We related to each other like brother and sister. Both of us were cultural activists, and were deeply into publishing. She and I were comfortable both talking and being silent in each other’s company. Although we had radically different life experiences we shared sensibilities and outlooks. Her patiently unfolding information concerning lifestyles I knew nothing about invariably struck an internal sympatico chord, just as my fumbling to identify concordancies and discordancies between our two cultures always made her chuckle.

Many years later, when I saw the BBC report on Kadija, I smiled to myself and vowed, I must write something, even if only a few sentences, to pay tribute to the sister I was not born with but whom I met and bonded with along my life path journeying through the African diaspora.

 

 

“We Must Get Closer To The Essence Of Life / But Be Aware, It’s Takes Courage And Strife.” From the early seventies up until hurricane Katrina in 2005, I was a DJ on radio station WWOZ. Over the years I hosted a number of programs, three of which were “Morning Meditations”, “The Kitchen Sink”, and “The Essence Of Life” that featured a cover-the-waterfront approach to the music.

Once we had a musician called “Sweet Mickey” in the studio. He and I hit it off bantering back and forth. He was from Haiti and I had been to Haiti (from standing atop the Citadel located in Cap Hatien up in the north of the country, to marveling at the beautiful black sand seaside of Jacmel in the south). A few years after laughing with the affable guest, Michel Martelly became the president of Haiti in 2011.

I spent many a morning as a record spun, and in the later years of my tenure, standing behind the console as a CD rotated, looking out the big window that stretched the width of the second floor studio of the Kitchen building in Armstrong Park. I would silently  watch the sun come up as I pulled the early shift beginning at six in the morning. I always ended with Labi Siffre’s wonderful song, “(Something Inside) So Strong” — which became my anthem. But then I also spent years pulling the night shift doing the Kitchen Sink, a program whose name accurately described the musical content.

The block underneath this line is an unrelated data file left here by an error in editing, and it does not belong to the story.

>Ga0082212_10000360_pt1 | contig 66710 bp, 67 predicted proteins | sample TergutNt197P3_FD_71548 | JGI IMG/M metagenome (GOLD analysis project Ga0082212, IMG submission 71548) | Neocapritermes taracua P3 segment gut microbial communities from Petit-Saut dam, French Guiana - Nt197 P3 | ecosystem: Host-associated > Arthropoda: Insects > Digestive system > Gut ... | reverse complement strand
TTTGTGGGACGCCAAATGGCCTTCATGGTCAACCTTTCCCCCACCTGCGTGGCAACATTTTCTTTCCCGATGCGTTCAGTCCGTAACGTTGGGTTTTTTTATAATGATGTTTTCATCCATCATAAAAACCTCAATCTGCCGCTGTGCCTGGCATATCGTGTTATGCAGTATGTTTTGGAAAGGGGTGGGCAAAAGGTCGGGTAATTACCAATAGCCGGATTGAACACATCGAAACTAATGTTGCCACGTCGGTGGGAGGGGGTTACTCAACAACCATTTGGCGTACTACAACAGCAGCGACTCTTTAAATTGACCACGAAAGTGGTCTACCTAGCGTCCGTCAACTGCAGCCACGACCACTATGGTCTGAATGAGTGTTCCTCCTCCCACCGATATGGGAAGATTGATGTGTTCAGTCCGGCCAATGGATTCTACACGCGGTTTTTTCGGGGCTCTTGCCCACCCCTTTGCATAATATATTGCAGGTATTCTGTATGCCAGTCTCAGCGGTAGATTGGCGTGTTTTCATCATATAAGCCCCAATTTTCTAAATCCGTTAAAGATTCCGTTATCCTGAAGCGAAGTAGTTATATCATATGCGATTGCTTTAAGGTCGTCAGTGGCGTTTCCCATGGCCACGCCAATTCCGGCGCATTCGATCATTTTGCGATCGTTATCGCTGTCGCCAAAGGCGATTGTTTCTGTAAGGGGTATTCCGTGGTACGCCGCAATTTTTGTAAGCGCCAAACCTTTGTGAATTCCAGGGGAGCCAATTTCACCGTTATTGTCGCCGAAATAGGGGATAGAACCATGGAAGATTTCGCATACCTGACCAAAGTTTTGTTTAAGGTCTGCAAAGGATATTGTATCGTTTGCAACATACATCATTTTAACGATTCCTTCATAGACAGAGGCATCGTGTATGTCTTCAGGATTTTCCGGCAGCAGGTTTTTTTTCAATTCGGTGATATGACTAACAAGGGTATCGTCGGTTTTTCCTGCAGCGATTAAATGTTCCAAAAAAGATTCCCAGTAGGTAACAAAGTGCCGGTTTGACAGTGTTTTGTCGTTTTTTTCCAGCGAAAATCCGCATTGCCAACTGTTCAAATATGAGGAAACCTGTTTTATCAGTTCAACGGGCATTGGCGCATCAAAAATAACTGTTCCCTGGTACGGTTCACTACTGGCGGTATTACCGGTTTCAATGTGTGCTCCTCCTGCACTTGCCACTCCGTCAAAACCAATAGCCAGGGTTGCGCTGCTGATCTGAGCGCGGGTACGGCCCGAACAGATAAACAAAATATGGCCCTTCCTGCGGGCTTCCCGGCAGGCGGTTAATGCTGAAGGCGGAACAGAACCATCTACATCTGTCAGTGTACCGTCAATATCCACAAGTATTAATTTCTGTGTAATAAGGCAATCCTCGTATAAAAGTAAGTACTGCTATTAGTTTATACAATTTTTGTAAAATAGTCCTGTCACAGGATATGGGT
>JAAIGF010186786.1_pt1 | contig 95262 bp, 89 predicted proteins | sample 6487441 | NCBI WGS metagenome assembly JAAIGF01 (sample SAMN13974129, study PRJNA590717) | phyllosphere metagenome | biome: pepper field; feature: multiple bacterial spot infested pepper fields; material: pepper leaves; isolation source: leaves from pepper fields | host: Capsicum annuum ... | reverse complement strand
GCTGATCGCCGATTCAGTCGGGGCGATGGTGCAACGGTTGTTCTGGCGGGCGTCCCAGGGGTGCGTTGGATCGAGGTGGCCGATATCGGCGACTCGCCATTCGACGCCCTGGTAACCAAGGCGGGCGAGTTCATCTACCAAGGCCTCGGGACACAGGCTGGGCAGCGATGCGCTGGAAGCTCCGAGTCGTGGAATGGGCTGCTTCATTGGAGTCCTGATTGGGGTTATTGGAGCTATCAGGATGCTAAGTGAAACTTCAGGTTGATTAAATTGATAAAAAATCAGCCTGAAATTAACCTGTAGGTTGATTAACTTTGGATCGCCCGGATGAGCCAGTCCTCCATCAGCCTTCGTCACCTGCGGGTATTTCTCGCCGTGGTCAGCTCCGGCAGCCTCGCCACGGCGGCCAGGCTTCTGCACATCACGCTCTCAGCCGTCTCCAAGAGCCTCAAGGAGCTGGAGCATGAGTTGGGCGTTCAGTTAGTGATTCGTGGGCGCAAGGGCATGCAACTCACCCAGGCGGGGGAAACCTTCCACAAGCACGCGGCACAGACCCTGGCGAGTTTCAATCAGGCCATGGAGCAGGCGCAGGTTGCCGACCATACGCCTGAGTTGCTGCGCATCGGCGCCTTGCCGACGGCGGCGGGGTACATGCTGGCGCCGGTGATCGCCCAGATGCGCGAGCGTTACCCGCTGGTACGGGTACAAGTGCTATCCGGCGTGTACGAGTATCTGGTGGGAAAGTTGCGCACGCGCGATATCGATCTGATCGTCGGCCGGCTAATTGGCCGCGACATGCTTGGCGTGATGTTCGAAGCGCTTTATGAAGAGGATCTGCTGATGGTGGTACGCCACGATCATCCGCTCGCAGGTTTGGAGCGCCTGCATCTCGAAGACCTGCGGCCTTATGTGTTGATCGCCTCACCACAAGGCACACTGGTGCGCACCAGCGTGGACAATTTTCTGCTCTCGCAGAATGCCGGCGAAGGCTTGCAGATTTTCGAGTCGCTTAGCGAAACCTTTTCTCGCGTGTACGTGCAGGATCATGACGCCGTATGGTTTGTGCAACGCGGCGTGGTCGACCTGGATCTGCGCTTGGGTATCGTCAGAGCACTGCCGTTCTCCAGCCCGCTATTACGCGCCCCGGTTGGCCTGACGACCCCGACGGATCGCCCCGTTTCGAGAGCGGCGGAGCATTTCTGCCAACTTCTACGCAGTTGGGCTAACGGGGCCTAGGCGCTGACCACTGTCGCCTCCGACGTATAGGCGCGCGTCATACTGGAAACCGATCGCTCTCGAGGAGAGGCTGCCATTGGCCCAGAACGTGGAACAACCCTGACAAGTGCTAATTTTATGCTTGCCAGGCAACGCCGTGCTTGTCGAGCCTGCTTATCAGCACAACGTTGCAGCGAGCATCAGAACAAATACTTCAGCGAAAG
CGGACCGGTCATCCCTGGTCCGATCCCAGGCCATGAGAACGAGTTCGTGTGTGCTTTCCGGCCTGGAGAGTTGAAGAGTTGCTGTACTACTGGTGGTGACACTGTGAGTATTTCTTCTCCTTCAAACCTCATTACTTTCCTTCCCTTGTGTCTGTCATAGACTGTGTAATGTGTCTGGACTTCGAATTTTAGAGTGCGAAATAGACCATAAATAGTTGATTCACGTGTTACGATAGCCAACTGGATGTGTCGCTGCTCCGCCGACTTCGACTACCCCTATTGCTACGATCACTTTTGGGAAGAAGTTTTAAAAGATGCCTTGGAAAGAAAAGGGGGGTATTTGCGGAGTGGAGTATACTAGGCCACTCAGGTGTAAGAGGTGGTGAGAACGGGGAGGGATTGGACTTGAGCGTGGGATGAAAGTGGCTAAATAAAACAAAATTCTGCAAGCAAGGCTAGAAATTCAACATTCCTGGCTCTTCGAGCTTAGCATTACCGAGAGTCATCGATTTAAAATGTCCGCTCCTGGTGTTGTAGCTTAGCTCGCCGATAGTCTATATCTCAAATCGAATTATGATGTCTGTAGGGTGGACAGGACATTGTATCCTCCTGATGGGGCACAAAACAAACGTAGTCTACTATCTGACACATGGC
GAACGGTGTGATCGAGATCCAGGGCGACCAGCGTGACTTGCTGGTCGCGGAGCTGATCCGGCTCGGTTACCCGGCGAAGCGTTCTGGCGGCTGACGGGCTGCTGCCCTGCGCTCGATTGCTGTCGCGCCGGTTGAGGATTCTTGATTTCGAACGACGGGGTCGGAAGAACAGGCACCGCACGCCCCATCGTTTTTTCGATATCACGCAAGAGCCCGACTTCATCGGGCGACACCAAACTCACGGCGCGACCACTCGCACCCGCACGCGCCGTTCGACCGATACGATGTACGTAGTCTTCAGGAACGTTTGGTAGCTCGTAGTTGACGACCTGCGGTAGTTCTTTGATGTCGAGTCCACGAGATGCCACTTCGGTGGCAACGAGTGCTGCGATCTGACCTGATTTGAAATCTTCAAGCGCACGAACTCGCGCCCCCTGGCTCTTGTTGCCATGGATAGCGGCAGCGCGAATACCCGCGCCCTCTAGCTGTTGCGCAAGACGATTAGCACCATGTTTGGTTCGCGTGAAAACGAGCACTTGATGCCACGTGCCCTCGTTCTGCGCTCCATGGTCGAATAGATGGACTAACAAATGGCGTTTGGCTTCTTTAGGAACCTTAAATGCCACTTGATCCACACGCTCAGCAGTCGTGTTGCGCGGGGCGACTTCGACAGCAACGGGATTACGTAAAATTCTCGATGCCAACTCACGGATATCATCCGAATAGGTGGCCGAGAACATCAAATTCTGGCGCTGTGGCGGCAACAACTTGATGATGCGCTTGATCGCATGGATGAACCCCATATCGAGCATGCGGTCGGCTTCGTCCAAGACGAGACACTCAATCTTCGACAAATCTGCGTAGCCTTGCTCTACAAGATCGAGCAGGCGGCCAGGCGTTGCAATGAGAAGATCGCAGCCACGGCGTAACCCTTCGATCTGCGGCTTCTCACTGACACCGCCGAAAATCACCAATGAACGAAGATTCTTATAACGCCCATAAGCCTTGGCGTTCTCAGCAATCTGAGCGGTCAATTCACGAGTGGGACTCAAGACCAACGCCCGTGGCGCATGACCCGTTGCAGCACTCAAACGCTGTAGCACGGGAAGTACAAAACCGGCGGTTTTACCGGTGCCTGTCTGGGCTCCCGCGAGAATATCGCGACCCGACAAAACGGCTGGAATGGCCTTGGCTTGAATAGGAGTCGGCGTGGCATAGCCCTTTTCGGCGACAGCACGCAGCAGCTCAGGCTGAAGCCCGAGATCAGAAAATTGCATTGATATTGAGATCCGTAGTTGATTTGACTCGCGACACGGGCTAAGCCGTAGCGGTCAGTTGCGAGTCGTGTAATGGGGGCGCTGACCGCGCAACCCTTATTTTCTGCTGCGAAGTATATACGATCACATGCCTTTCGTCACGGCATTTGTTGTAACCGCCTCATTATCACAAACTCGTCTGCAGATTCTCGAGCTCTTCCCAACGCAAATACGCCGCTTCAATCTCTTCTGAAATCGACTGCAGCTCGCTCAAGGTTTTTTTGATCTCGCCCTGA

Gary Bartz was a favorite whom I had met a couple of times when he was on tour and came through New Orleans. I was especially enamored of Bartz’s NTU Troop albums and a song called Celestial Blues, which was composed by Bartz’s pianist and vocalist of that period, Andy Bey (who was also a favorite).

Recently I read a fascinating Jazz Times article that featured Bartz musing about and documenting selections from his recording career. Although I’m a Coltrane freak and heavily lean into tenor saxophonists, I nevertheless give big ups to Gary Bartz. 

In the Jazz Times article, Bartz claims he’s not much of a vocalist, but any quick listen to his alto saxophone stylings makes clear he sings through his horn. Indeed, the vocalizations, especially his searching and soaring aural articulations are the deeply felt sound of a truly great saxophone-vocalist to whom we should all get closer. 

(Music links are at the bottom of this essay.)

When William Rouselle and I entered the room, the mayor stopped speaking and would not continue until we left.